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One thing I often like to look out for is a game that tries its best to feel inspired and, in a way, kind of artistic. Hyper Light Drifter is, in some respects, one of these types of games.
Hyper Light Drifter is a 2D, highly pixelated action-adventure game that relies on its music, image-based narrative, and somewhat difficult combat to convey a visceral and heartfelt experience.
The gameplay is made up of one part platform-y puzzle type traversal through the world and two parts fast-paced combat, both of which require you to rely heavily on the Drifter’s ability to dash (or, more fittingly, “drift”) short distances ultra-quickly.
Drifting allows you to pass through the numerous gaps in the terrain, uniquely giving an entertaining platforming experience to a game with a mostly top-down perspective. Drifting is also an integral part of combat in that it allows you to maneuver around projectile attacks and close in on enemies for a quick and clean kill.
The Drifter’s main methods of attack come by way of an energy sword and a gun. The way these two weapons work together is clever. The gun is very powerful, but comes with limited ammunition, which can only be replenished by attacking enemies and breakable crates with the sword. The two work surprisingly well together, creating fun and varying combat.
Combat’s not all perfect, though. For one thing, the controls could use a bit of work. Playing with the mouse and keyboard can be a nightmare, especially starting off. The mouse works for aiming both your attacks and your dashes, which can make the faster, more difficult combat scenarios extremely hard to handle. For this reason, I highly recommend using a gamepad of some sort, though it makes shooting feel much less accurate.
One other problem is that Hyper Light Drifter gets a little repetitive. Each of the four major areas in the game is home to its own unique group of enemies, but they all pretty much have the same attack patterns. There’s always a little guy that bum rushes you, a big guy with a delayed attack, and a shooter that sprays numerous bullets around the same time. Once you figure one pattern out, the whole game starts to feel a bit simplistic.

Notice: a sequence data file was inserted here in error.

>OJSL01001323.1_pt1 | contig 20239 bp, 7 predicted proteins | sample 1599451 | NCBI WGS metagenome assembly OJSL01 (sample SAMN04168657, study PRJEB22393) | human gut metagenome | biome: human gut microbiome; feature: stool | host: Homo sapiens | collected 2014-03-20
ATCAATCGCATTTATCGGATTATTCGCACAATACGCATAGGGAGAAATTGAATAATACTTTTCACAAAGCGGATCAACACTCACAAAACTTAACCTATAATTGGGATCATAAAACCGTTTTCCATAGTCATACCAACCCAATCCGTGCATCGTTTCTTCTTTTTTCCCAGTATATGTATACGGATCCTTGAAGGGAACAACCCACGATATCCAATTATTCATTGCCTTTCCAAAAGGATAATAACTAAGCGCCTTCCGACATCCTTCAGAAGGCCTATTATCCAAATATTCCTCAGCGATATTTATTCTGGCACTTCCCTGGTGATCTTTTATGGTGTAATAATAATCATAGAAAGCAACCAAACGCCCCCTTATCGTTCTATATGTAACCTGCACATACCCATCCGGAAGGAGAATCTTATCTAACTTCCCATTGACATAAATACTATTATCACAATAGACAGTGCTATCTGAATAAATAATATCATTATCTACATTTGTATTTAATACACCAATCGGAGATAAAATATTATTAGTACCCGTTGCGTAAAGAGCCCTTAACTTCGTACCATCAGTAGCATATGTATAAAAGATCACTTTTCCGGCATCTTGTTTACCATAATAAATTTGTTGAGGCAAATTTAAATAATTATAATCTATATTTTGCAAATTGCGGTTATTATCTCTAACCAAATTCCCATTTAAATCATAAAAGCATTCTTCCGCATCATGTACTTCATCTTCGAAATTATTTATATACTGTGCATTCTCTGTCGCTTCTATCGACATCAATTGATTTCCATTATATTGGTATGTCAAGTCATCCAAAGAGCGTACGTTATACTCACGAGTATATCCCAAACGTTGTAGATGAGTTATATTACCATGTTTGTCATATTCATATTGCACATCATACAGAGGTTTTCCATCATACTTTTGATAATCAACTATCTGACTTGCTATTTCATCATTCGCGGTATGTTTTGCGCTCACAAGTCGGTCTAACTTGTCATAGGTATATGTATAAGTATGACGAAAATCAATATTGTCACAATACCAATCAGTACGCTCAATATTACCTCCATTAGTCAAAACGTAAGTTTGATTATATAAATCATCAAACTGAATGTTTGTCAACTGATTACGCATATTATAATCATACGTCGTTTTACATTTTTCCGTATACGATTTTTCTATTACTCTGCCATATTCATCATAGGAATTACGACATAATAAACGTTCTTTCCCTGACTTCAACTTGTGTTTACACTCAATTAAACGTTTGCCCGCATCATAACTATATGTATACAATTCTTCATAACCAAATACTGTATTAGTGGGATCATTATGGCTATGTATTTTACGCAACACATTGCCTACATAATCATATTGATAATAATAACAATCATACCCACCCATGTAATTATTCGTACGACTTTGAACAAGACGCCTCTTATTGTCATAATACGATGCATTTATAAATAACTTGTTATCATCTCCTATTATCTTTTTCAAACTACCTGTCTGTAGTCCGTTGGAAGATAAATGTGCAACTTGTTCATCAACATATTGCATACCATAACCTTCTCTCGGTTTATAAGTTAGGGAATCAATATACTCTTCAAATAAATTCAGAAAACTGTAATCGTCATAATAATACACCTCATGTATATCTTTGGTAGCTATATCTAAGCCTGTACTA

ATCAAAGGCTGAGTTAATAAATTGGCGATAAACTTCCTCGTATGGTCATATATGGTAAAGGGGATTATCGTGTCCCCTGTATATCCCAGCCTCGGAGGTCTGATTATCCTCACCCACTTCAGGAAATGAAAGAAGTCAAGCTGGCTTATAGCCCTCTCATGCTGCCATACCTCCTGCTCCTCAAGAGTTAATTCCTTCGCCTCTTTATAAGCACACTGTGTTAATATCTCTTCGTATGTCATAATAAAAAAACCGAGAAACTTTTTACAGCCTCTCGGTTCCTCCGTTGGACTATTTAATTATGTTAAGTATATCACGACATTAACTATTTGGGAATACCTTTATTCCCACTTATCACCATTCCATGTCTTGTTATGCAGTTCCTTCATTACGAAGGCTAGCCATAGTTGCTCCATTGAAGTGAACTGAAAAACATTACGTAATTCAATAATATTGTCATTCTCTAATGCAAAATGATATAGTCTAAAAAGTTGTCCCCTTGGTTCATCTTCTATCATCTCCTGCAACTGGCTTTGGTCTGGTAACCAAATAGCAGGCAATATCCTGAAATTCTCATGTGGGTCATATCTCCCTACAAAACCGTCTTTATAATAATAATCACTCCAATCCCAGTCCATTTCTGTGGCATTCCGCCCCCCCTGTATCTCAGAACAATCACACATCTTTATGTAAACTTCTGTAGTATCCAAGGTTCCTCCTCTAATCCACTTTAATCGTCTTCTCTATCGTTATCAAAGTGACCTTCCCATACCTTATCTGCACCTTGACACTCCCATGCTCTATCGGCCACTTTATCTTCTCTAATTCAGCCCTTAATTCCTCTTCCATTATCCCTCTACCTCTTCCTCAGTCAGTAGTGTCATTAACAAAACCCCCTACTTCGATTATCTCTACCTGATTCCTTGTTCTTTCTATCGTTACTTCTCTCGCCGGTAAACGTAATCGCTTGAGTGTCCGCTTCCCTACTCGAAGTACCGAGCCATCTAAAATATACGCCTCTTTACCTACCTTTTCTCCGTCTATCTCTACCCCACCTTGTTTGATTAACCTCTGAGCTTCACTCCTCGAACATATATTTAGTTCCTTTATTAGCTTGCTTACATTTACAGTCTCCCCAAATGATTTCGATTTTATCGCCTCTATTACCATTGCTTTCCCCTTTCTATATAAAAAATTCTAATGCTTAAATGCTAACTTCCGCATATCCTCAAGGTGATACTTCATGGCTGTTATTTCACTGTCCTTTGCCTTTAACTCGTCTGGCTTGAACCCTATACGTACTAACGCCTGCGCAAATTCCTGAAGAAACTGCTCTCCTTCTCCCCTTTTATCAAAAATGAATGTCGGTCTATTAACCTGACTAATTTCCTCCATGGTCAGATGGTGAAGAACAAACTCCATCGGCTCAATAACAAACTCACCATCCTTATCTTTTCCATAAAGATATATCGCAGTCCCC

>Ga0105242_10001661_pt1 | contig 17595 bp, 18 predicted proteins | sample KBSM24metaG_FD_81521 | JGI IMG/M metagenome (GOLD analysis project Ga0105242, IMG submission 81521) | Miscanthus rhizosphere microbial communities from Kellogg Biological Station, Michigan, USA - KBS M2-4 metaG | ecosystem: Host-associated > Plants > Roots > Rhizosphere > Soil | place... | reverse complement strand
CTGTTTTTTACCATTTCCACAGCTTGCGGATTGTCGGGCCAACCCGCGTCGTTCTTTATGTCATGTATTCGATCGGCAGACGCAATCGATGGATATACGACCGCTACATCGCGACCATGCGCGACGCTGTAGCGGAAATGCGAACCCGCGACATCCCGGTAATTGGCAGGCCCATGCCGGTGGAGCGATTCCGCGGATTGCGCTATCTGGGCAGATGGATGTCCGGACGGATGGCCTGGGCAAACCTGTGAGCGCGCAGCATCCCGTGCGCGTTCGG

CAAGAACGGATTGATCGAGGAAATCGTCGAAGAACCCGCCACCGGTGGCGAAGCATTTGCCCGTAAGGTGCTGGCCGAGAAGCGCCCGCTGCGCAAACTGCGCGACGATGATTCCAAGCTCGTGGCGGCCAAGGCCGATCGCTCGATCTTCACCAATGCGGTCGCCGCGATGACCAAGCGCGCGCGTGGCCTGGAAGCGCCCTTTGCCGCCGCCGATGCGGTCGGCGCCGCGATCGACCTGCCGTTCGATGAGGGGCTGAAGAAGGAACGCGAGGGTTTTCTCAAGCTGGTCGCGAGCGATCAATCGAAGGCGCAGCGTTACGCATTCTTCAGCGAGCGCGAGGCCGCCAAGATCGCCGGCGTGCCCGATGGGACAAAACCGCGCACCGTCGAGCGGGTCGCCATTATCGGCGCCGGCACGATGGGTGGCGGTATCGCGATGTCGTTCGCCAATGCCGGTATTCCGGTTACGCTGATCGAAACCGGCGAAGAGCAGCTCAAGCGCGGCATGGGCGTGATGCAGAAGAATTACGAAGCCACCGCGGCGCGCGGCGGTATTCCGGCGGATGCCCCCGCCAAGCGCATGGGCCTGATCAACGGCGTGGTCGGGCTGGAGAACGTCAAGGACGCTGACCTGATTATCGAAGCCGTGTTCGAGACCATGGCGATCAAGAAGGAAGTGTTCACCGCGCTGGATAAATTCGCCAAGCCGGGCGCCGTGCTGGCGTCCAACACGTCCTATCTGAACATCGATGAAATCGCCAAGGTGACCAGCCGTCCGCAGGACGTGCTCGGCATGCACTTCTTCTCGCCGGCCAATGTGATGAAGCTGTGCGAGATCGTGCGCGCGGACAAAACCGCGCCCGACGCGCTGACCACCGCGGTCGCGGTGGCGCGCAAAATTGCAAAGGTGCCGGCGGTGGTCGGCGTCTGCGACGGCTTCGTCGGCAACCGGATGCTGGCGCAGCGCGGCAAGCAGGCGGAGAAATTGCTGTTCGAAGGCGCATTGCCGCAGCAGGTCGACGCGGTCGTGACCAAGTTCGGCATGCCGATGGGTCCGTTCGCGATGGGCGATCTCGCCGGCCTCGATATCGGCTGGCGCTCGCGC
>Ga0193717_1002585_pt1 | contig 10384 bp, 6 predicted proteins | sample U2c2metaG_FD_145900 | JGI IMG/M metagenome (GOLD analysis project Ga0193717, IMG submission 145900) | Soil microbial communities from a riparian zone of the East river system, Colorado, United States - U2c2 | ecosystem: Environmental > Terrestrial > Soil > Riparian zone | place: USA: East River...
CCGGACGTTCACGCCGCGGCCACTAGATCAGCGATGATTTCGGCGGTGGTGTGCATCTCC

Fortunately, the boss battles are a whole other story. Honestly, that’s where this game shines. The boss battles are screen-shatteringly difficult, but orgasmically satisfying when you finally beat them. Hyper Light Drifter also loves to send you into these arena-style fight sequences in which you find yourself trapped and forced to fight large waves of enemies all at once. In some cases, they can be even more challenging than the bosses.
Heart Machine has elected to combine pixel graphics with bright blues and purples for Hyper Light Drifter, resulting in an art style that is beautiful in some parts and a little confusing at others. The style is overall pleasing, but the way the colors sometimes bleed into each other can make it difficult to see what is platform and what is not. I found the lake area especially hard on the eyes.
Otherwise, this game is quite pretty, and I like the character design on the Drifter.
Hyper Light Drifter is also rather unique in that all of the narrative direction is conveyed through images, rather than spoken or even written dialogue. When you stop to chat to any NPC, they will reply to you with a series of pictures instead of text. That sort of narrative style is fun and creative, but it is also makes some moments tougher to understand. I found myself doubting my understanding of the overall story, because I wasn’t always 100% sure I understood the pictures.
The music in Hyper Light Drifter is mysterious and haunting and comes with both a sense of adventure and a sense of loneliness. It is a somber soundtrack that does a fantastic job at setting the tone of the entire game. Even the sound effects reverberate and echo in a way that highlights that loneliness. Somehow, the dark, dank atmosphere that the music creates makes the adventure feel more important to the characters around it. The music also makes any contact with NPCs feel like a hopeful and important moment.
Finally, Hyper Light Drifter is a bit of a short game, even while counting the embarrassingly high number of deaths that I have accrued. Because of that, I find it difficult to recommend it for its $19.99 asking price. The combat and the numerous upgrades you can buy definitely give this game some replay-ability, but barring that, I’d recommend waiting for a small discount. $10-15 would be more up my alley.
At the end of the day, Hyper Light Drifter is a surprisingly fun game with challenging combat, an okay graphics style, a unique narrative style, and a beautiful soundtrack.